It was good while it lasted, Pluto

Tuesday, September 12, 2006

When it was finally announced that Pluto was no longer Joe Planet but a dwarf planet, I'm sure the International Astronomical Union had some kind of congratulatory party where they all patted themselves on the back for discovering such a monumental breakthrough in science.

And how can you blame them for wanting to celebrate? The last time something this exciting happened was when Pluto was discovered. I just feel a little bad for the poor thing. First, it was globally known as the smallest and most unpleasantly cold of the nine planets. Nobody wanted to visit it or even acknowledge such a distant hunk of rock, really. But in school, we made sure to write it down when asked what the nine planets were.

Had I actually filled in the blank with "dwarf planet," I would have been reprimanded with a lost recess and told that I should be more accepting of all planets, even if they are a little different.

What baffles me is that it took scientists nearly 80 years to decide this, arguing that its characteristics interfere with the status quo of our other planets.

Perhaps Mars or some other disgruntled planet sent an angry Speak Out to the IAU, describing Pluto's facade as "an embarrassment to the solar system."

Now that all the textbooks are outdated, we most certainly have to replace them. Our children can't be going around giving Pluto credit it doesn't even deserve! Although I must say that since Pluto has been exposed as a dwarf planet, we should continue this trend by declaring other items for what they really are.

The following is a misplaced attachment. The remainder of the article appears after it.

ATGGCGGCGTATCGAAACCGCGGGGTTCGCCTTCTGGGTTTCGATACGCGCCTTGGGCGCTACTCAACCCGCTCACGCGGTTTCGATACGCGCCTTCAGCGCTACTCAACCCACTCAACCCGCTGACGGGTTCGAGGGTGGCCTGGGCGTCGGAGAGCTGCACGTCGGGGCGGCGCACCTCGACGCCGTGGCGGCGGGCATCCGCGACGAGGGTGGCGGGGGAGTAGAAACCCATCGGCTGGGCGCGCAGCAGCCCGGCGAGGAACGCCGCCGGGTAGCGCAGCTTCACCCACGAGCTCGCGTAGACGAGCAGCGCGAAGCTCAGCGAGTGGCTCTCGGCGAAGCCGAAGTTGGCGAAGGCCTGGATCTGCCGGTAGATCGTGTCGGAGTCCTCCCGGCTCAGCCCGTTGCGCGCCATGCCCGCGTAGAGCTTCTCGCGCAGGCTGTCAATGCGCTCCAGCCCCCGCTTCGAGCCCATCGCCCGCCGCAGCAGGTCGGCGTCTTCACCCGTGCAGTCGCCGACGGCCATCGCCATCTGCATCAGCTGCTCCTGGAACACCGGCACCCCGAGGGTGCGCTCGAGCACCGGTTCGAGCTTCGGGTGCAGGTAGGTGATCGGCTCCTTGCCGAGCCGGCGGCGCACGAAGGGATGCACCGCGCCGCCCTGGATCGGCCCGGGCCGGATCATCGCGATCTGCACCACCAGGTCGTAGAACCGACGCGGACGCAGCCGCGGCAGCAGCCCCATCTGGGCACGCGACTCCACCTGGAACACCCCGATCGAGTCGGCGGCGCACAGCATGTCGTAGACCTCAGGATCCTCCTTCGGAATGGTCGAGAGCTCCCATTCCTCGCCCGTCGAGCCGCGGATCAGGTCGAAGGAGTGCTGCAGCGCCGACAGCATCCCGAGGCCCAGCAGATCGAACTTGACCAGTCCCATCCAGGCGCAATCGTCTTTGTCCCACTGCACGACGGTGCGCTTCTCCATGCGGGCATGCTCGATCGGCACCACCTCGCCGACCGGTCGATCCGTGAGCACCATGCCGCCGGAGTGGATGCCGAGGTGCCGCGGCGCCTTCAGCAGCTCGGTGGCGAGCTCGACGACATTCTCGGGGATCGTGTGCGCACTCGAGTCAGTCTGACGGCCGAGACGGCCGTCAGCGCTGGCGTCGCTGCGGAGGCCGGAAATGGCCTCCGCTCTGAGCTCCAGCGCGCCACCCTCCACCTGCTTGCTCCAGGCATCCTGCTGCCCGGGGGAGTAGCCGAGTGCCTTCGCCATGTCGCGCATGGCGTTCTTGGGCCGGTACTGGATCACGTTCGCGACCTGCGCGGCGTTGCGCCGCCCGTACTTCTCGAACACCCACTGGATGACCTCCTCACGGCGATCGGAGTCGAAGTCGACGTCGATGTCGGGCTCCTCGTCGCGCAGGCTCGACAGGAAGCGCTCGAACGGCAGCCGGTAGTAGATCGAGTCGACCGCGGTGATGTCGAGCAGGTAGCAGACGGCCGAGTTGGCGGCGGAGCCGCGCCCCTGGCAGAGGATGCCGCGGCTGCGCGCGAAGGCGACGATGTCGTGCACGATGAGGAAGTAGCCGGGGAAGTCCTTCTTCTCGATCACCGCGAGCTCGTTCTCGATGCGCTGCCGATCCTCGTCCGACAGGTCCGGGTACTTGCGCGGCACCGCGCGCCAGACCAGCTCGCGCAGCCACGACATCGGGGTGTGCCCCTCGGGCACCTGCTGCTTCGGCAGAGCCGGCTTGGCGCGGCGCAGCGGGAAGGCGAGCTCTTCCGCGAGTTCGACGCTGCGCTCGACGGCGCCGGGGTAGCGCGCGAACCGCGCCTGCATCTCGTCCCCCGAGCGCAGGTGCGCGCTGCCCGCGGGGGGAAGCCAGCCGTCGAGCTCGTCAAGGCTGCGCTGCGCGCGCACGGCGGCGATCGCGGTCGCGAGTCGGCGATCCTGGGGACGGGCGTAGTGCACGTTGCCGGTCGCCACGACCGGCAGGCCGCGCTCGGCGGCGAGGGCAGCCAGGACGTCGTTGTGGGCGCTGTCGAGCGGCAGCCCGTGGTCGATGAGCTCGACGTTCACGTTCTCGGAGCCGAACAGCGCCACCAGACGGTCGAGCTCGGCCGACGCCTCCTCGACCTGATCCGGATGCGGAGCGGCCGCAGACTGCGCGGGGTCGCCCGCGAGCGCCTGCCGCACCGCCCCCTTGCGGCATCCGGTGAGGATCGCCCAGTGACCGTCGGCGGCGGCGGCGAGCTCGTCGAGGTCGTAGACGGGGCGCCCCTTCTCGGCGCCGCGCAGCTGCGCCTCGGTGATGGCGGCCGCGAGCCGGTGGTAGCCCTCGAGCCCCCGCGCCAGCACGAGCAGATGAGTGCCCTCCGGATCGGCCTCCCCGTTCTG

For example, strip clubs will no longer be referred to as gentlemen's clubs.

The reasoning behind this is that men, upon entering what Southeast Missourians refer to as a slightly worse fate than purgatory, become as ungentlemanly as one might expect a man in purgatory to act.

The term "gentleman" should only be used to reference men who dress in tuxedos, drink brandies and smoke expensive cigars. Frank Sinatra. Humphrey Bogart. Dean Martin. All these cats were the gentlemen of their day.

Unfortunately, being a gentleman had its drawbacks -- bladder, throat and lung cancer, respectively.

I guess if we all started going around interpreting things for what we saw them as, life would get a little confusing. Like if someone mentioned the city's "Satan income," I wouldn't know if they were talking about profits made from tattoo parlors or the fast-food industry.

Oh, you may think fast food isn't so bad, but I'd bet the 1,000 pound man you saw on the Discovery Channel would much rather have a little ink on his skin.

To him, a double cheeseburger is the reincarnation of Beelzebub.

My point is that Pluto, as small and insignificant as it is, should be a part of our solar system. It should remain the humble piece of Styrofoam it always has been in our poorly made science projects. We just didn't know what we had until it was taken away from us.

So this one's for you, Pluto! May your further endeavors as a dwarf planet take you to a galaxy where dwarf planets reign. And if you see Sinatra up there anywhere, tell him I said hi.

Sam DeReign is a student at Southeast Missouri State University. Contact him at sdereign@semissourian.com.

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